Death of Yellowstone’s Most Famous Wolf Is a Troubling Sign of Things to Come

From Huffington Post:


The alpha female of Yellowstone’s Lamar Canyon pack may have been the most famous wolf in the world. Endlessly photographed and admired by thousands of visitors to the national park, this matriarch of Yellowstone — often known by her number, 832F — made the cover of American Scientist and was discussed at length in the pages of the New York Times.

With a gorgeous gray coat and fearless spirit, she was a true rock star from the wolf world. Sadly, a year ago this Friday, 832F crossed the invisible boundary of the national park, entering Wyoming, and was gunned down by a hunter.

Wolf hunting is legal now in Wyoming and several other states because politicians in Congress — not the scientists in charge of wolf recovery — stripped away Endangered Species Act protections in five states in 2011. Now the U.S. Fish and Wildlife Service is trying to take away protections for nearly all wolves across the rest of the lower 48.

If this plan goes through, scores of wolves around the country will suffer the same tragic fate as Yellowstone’s most famous wolf.

The result, after 40 years of working to return wolves to the American landscape, will be that these beautiful animals are left to eke out a living on just a few slivers of land — and never far from guns that kill and antiquated attitudes that see wolves as vermin to be exterminated.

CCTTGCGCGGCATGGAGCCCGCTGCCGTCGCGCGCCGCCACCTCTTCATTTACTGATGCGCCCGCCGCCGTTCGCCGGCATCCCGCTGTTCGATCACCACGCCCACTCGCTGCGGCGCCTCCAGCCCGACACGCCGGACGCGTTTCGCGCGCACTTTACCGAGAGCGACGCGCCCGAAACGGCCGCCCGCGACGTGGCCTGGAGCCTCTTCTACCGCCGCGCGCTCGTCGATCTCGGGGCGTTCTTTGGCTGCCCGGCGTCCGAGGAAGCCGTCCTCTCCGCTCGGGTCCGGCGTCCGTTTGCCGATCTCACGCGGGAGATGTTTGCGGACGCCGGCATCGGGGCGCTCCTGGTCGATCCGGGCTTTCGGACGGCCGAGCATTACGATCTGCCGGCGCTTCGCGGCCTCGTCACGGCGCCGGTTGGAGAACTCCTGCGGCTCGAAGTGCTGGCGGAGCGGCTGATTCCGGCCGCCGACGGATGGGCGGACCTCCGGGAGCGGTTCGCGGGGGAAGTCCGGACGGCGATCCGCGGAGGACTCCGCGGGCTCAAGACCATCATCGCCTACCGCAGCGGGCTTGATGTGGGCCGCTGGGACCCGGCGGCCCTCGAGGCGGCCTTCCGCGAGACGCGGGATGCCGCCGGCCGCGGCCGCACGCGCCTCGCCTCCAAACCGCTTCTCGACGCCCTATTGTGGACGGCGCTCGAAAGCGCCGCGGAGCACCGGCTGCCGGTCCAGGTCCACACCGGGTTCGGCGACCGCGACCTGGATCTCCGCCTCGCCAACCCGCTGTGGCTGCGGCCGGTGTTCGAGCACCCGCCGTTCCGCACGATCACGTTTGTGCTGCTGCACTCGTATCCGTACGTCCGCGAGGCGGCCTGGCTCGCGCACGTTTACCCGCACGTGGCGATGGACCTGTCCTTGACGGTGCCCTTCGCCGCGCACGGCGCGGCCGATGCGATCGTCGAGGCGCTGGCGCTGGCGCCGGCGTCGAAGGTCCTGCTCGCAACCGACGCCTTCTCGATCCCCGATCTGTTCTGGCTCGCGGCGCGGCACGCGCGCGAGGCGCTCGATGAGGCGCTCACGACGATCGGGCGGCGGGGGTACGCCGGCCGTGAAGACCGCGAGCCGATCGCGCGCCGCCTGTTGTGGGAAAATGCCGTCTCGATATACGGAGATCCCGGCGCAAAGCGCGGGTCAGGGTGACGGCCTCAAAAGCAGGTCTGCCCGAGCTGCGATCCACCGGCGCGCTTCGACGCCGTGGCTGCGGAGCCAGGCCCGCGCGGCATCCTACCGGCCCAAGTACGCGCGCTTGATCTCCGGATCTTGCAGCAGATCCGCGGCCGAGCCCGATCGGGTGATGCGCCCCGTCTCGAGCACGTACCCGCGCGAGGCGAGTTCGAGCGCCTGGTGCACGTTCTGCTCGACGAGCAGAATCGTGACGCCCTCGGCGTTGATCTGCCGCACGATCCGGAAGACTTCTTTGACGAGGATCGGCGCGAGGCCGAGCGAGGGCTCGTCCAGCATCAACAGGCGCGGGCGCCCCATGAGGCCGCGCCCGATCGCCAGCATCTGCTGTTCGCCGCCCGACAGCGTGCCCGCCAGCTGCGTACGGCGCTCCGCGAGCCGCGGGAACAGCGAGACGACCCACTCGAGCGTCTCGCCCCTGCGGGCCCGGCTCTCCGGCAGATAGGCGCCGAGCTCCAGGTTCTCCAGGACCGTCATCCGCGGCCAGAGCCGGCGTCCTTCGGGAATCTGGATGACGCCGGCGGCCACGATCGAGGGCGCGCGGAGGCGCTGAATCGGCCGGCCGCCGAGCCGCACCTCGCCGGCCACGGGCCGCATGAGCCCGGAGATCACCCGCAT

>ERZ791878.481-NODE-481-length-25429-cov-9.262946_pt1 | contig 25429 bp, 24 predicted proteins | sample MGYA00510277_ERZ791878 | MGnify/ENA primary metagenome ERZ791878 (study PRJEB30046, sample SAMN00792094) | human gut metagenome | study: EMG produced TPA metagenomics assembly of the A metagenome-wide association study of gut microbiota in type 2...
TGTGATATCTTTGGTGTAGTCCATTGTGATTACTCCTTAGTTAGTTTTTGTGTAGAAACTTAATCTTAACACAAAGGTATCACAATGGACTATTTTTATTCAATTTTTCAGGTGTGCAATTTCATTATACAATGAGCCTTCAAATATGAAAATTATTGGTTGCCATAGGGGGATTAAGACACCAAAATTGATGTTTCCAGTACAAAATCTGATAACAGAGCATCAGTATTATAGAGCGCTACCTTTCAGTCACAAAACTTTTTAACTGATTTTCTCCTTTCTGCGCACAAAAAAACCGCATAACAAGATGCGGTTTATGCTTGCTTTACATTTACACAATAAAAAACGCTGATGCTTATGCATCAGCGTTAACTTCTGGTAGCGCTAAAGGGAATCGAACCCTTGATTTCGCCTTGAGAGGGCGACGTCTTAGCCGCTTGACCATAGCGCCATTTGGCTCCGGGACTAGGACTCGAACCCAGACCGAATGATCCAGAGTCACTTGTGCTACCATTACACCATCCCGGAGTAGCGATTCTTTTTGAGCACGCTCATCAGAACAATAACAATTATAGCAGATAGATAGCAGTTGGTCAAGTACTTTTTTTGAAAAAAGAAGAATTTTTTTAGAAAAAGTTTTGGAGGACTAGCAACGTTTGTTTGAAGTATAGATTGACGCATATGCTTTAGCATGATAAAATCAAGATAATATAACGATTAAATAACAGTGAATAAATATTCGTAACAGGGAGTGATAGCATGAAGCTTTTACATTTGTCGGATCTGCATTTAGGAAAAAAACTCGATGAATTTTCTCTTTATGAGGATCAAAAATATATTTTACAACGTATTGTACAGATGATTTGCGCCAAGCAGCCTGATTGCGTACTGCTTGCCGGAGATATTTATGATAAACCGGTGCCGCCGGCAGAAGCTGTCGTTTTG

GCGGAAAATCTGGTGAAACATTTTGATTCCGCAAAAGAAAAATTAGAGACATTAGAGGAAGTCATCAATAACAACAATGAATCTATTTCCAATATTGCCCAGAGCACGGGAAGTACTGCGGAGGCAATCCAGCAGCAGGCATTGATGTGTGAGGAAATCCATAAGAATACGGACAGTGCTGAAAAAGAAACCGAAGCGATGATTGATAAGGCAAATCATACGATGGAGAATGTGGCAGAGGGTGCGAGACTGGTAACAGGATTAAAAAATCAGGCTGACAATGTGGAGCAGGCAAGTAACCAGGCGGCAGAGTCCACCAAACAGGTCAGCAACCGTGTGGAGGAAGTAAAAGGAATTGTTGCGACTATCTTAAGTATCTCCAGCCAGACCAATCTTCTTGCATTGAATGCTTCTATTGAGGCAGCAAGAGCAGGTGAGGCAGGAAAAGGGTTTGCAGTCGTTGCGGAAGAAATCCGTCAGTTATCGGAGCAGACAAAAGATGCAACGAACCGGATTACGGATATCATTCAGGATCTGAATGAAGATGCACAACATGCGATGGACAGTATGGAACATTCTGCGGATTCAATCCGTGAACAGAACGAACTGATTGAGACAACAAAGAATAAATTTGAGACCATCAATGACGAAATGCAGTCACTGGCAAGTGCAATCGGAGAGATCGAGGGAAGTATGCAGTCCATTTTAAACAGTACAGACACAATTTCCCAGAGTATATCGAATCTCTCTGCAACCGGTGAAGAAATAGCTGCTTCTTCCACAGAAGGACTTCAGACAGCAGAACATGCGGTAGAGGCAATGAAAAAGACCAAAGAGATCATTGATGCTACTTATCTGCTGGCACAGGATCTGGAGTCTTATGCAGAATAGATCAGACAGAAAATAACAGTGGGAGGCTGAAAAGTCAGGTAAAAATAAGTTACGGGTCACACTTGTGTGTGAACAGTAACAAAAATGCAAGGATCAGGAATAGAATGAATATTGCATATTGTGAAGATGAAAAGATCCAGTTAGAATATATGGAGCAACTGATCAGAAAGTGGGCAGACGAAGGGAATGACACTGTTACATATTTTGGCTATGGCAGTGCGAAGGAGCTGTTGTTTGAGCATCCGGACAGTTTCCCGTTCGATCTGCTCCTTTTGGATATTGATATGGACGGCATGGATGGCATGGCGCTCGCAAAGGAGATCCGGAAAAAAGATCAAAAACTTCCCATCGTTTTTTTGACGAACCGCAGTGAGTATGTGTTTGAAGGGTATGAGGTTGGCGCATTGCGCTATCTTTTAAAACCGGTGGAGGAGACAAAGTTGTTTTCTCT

The deaths of wolves like 832F are also a loss to science. She was one of a few that wore a $4,000 radio collar outfitted to track her movements by satellite — and one of a growing number of collar-wearers to have been shot after wandering outside of Yellowstone. Doug Smith, the park’s well-respected wolf biologist, bemoaned the death of such wolves earlier this year, stating the “loss of collared wolves is where the rubber meets the road — it hurts us the most.”

Yellowstone’s wolves — reintroduced in the mid-1990s — have been tracked for years and are among the world’s most studied canines. Because of them we know much more about how these intelligent animals form familial bonds, much like ourselves, and play an outsized role in shaping ecosystems.

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